This is the fourth speech in this collection that Scott Duniway delivered to the association, in which she and her family (pioneers of 1852) had been active for many, many years. It also is the first that was delivered after Oregon women were enfranchised in 1912. The occasion was the association’s forty-first annual reunion, at which “something over 900 white haired men and women, Oregon’s trail blazers, held a campfire meeting in the Masonic Temple” in Portland; although Abigail would turn 79 in four months, she was a comparative youngster in a crowd featuring many celebrants in their eighties and nineties.

The reunion was a day-long affair. First, the pioneers gathered at the Oregon Historical Society and walked (reportedly, only a few of the feeblest rode in the automobiles that had been arranged) through a steady drizzle (“scorning umbrellas”) to the courthouse plaza for a group photograph. Then there were meetings, speeches of welcome, and music. A banquet was given in the Armory by the Women’s Auxiliary. That evening, new officers were elected, resolutions were adopted, including one petitioning the legislature to mark the old Oregon Trail, Mrs. Sarah J. Hill of St. Johns was named “mother queen,” and the campfire program began. Presided over by Col. Robert A. Miller, there were more musical selections and speeches from notables like Cyrus Walker, son of Elkanah and Mary Richardson Walker; former Governor T. T. Geer; and Dr. Bethenia Angelina Owens-Adair, the first woman physician on the Pacific Coast, who came overland in the Applegate wagon train of 1843.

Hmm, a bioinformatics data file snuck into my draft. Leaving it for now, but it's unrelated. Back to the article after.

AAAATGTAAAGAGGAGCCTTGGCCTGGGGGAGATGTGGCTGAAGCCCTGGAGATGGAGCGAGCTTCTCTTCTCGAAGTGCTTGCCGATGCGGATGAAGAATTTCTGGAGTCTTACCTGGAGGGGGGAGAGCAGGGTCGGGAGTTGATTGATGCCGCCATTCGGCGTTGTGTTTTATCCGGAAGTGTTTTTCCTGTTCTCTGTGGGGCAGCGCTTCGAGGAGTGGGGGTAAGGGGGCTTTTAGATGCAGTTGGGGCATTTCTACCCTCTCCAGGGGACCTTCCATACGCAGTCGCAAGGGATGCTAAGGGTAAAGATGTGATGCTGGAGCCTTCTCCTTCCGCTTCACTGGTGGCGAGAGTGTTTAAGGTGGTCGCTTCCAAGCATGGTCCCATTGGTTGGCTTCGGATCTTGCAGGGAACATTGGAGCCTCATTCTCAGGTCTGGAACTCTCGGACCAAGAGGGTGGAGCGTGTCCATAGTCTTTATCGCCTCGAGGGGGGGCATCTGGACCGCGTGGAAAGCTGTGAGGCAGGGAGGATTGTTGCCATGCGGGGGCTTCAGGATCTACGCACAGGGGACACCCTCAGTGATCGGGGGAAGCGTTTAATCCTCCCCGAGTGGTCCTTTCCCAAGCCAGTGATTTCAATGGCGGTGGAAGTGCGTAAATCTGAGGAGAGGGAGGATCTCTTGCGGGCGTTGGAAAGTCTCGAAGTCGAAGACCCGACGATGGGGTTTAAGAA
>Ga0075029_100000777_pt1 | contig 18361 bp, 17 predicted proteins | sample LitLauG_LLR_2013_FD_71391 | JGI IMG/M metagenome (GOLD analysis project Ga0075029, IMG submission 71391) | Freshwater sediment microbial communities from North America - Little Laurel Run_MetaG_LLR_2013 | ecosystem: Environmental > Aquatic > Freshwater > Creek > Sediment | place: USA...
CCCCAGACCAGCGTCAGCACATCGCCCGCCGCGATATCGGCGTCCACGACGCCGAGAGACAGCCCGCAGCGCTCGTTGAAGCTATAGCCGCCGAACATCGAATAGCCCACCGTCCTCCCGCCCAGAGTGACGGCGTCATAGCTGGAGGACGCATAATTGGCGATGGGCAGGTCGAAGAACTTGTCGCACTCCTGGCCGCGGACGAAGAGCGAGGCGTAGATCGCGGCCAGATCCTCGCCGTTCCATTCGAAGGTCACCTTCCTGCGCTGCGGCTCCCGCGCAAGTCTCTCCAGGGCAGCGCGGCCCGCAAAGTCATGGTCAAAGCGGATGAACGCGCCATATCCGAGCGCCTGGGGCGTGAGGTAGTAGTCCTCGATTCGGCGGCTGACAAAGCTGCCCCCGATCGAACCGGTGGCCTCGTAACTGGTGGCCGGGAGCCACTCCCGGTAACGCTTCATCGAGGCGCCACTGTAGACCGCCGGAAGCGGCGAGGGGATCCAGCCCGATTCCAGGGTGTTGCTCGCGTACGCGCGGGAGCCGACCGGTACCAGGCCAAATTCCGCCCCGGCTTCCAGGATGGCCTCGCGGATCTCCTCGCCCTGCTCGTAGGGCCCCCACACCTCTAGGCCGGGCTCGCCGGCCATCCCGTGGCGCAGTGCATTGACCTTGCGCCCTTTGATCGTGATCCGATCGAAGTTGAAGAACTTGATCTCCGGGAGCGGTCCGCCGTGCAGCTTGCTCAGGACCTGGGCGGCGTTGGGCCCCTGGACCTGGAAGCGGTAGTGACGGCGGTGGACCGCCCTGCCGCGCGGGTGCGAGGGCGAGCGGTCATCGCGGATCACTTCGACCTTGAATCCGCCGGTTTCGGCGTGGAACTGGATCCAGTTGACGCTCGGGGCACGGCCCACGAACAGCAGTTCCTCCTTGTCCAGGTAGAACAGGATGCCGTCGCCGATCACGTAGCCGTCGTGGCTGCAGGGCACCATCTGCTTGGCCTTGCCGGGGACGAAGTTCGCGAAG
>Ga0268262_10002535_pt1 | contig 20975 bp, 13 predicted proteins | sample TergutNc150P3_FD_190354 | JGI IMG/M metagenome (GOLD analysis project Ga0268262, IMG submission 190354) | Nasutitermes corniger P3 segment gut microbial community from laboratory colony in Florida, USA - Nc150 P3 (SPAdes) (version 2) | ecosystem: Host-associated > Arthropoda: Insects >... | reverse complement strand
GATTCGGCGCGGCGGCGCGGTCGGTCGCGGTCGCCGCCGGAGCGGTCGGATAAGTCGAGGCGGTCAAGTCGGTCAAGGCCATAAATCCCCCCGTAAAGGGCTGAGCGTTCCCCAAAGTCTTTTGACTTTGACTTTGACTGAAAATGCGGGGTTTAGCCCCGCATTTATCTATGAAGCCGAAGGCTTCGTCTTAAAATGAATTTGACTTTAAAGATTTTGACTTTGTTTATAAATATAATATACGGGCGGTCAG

Also delivering a fittingly nostalgic campfire talk, “five minutes, hot from the skillet, selected from the pioneers present, preference given to the women,” was Abigail. The newspapers reported that, even though called upon without notice, she “cloth[ed] her thoughts in well chosen words” and made “the most beautiful speech in her long career as a speaker.”